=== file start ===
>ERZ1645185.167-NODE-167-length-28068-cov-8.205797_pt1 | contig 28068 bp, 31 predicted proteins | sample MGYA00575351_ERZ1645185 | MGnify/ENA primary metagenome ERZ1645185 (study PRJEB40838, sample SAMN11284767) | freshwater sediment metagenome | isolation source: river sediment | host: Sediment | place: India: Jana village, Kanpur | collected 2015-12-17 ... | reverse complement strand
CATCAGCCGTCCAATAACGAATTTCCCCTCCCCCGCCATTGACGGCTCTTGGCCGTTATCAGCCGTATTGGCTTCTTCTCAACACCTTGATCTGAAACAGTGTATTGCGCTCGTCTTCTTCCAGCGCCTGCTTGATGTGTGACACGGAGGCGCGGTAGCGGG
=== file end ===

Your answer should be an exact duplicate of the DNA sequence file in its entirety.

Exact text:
>ERZ1645185.167-NODE-167-length-28068-cov-8.205797_pt1 | contig 28068 bp, 31 predicted proteins | sample MGYA00575351_ERZ1645185 | MGnify/ENA primary metagenome ERZ1645185 (study PRJEB40838, sample SAMN11284767) | freshwater sediment metagenome | isolation source: river sediment | host: Sediment | place: India: Jana village, Kanpur | collected 2015-12-17 ... | reverse complement strand
CATCAGCCGTCCAATAACGAATTTCCCCTCCCCCGCCATTGACGGCTCTTGGCCGTTATCAGCCGTATTGGCTTCTTCTCAACACCTTGATCTGAAACAGTGTATTGCGCTCGTCTTCTTCCAGCGCCTGCTTGATGTGTGACACGGAGGCGCGGTAGCGGG